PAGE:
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Becky Hammon has a knack for making history. But this time she’s outdone herself.
While at Colorado State University from 1996-99, she established herself as the greatest female basketball player in the state’s history, earning All-America honors three times and setting the Western Athletic Conference all-time scoring record – for women or men.
Despite being undrafted following her brilliant CSU career, she established herself as one of the best and most popular players in WNBA history. In 2011 the San Antonio Stars point guard was voted one of the 15 best to ever play in the WNBA.
Now, the 15-year veteran is preparing to go where no woman has gone before: She will join the coaching staff of the San Antonio Spurs for the 2014-15 season, becoming the first full-time paid female assistant coach in the history of America’s big four sports (NBA, NFL, MLB, NHL).
“I’m just incredibly grateful to Pop (Spurs coach Gregg Popovich) and the Spurs,” said Hammon, 37. “As great as this opportunity is, it’s also incredibly humbling.”
Hammon, who closed her career fourth in assists, seventh in scoring and sixth in games played in WNBA history, long has been a student of the game with a high basketball IQ. A point guard throughout her career, she understands the game from every angle.
A bad break – she tore her ACL and was unable to play – proved to be fortuitous in 2013 when she spent much of the NBA season attending Spurs practices. Popovich was so impressed with her basketball acumen that he invited her to participate in film sessions and scouting reports as the Spurs pushed toward the NBA title.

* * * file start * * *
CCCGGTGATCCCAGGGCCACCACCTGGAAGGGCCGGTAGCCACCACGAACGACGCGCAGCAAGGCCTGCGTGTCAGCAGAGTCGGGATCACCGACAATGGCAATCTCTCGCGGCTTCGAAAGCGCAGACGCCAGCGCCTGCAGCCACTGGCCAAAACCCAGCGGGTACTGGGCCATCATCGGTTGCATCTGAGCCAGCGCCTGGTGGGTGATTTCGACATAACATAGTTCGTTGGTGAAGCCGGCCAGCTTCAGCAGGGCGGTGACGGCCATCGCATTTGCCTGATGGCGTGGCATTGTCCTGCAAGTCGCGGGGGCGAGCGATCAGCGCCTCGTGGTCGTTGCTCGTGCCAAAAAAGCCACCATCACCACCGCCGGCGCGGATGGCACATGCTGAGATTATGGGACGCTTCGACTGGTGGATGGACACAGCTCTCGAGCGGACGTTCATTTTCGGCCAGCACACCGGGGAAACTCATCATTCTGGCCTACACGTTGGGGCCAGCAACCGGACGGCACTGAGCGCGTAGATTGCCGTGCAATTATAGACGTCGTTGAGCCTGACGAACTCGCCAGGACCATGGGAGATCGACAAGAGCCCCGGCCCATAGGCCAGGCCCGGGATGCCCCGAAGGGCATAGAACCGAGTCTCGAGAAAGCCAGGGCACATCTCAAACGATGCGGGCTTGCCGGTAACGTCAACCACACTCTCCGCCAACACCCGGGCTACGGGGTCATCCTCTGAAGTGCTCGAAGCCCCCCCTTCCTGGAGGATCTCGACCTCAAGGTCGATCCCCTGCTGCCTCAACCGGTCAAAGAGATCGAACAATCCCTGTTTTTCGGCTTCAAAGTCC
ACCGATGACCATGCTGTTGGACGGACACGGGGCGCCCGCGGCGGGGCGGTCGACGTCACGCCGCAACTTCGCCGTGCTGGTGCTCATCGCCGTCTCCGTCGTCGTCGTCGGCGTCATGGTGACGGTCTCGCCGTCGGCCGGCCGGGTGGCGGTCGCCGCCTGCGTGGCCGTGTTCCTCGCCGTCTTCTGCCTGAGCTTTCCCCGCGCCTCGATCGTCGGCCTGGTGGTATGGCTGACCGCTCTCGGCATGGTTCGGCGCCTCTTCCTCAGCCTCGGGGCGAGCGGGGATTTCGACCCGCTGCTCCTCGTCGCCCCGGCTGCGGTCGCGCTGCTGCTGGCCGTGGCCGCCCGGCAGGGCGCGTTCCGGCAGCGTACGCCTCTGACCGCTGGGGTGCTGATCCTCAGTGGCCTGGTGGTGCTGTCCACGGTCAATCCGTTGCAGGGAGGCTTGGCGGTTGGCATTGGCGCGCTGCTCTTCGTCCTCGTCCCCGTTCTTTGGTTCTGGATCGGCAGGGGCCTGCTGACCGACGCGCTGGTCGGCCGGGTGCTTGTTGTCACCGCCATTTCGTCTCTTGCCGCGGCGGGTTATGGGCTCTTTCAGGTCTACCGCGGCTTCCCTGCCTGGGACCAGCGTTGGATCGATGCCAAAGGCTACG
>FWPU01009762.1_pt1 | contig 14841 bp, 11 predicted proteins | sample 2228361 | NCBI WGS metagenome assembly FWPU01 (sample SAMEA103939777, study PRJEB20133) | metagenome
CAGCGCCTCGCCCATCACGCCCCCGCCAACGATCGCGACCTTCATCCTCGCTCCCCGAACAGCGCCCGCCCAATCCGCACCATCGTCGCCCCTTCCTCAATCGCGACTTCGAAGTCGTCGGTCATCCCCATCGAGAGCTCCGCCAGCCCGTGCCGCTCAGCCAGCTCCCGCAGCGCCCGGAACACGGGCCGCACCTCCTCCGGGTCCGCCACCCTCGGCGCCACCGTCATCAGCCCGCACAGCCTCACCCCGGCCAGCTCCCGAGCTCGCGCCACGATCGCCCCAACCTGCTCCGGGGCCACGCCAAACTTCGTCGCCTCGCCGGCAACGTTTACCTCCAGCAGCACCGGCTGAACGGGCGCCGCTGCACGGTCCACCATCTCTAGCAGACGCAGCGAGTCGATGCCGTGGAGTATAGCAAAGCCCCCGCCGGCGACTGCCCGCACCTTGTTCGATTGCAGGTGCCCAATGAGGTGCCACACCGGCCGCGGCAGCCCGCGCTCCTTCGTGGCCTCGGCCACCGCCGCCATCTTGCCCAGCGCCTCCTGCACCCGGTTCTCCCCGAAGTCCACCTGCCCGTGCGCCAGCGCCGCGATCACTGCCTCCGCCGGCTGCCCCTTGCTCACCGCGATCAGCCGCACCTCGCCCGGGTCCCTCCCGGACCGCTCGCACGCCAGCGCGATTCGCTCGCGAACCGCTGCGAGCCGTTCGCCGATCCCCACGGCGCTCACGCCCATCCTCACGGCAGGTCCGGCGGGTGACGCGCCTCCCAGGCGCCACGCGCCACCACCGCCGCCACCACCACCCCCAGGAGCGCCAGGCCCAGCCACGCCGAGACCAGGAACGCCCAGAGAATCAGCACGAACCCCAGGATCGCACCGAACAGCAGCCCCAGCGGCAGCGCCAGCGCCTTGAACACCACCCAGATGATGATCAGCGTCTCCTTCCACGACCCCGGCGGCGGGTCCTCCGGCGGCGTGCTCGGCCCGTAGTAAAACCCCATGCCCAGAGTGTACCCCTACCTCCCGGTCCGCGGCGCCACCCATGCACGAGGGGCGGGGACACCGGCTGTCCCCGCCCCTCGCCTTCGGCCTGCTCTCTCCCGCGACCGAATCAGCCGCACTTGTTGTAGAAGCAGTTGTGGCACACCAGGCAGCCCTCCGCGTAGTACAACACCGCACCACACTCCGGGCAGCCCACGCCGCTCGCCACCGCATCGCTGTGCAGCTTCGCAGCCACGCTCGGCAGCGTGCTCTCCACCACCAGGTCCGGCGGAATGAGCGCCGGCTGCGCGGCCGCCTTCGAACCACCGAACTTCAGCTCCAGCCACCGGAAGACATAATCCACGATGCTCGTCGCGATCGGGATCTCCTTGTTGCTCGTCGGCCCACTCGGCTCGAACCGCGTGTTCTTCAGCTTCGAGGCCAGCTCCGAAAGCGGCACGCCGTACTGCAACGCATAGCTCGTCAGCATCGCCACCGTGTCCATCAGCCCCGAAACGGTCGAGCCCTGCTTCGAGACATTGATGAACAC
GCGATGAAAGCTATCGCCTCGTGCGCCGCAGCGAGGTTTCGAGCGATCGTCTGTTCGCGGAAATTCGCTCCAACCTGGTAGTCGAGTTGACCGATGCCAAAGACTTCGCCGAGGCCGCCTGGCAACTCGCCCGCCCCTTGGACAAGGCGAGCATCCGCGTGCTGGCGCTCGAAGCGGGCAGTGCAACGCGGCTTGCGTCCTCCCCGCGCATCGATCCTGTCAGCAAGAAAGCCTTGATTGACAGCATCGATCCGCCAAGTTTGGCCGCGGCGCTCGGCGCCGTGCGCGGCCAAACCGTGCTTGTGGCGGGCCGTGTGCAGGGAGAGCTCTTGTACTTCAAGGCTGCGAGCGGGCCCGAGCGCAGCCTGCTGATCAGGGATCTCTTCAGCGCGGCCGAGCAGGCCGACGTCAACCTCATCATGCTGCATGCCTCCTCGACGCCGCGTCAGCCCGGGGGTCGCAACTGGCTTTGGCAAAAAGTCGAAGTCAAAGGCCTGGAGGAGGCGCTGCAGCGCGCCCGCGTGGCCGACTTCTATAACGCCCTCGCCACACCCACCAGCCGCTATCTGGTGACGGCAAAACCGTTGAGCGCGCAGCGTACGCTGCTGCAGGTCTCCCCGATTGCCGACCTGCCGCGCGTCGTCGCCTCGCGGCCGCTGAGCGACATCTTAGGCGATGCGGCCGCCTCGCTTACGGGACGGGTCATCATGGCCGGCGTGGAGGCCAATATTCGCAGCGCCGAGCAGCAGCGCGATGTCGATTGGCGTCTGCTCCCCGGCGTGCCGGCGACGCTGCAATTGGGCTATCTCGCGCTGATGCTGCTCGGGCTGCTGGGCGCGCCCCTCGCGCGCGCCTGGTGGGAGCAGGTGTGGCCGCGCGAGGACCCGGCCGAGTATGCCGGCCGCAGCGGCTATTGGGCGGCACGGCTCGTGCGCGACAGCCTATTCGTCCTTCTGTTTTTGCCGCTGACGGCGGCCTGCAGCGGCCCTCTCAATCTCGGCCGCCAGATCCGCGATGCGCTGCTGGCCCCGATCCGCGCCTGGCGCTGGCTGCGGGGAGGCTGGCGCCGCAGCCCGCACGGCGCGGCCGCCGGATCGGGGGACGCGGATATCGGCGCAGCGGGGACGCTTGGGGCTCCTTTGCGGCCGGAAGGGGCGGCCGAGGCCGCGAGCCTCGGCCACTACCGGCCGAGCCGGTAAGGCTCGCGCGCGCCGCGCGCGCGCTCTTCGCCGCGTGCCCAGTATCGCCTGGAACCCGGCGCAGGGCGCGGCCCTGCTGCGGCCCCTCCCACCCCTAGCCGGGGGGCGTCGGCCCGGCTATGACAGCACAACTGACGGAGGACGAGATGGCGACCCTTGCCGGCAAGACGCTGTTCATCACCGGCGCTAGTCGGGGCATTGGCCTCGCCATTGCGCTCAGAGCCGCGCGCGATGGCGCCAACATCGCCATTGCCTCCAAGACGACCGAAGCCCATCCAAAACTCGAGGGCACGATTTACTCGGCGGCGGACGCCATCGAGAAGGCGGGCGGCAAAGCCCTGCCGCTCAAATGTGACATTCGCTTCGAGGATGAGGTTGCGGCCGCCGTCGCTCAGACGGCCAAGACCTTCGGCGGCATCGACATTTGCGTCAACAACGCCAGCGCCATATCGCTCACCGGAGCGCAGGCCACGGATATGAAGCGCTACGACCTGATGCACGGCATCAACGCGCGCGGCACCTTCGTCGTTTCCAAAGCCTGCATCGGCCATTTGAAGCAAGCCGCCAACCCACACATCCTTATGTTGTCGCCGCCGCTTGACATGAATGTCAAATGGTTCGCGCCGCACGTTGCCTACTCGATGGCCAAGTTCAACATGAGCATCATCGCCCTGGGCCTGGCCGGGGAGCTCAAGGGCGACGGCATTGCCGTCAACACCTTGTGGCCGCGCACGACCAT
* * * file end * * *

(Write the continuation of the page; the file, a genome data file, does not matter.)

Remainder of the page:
Hammon, who announced her retirement from the WNBA this summer, said she and Popovich have had numerous discussions about her post-playing life.
“My ACL injury last year was a huge turning point in my career,” Hammon said. “It allowed me to be here, be in coaches̕ meetings and see how things work behind the scenes. The Spurs organization has been observing me for eight years – how I play, how I communicate with my teammates, fans and the community, so they know what I’m about.”
Hammon certainly appreciates her place in history but won’t let that be her primary motivation going forward.
“To be honest, with Pop it never has been about the woman thing,” she said. “To him it’s about, ‘Hey, she’s got a great basketball mind and she’d be a great addition to our staff.’
“This is a tremendous opportunity, and I take it with great responsibility. But I also know that women have blazed much bigger trails – doctors, CEOs and such – than this, and now I’m benefiting. I’m very excited and can’t wait to get started.”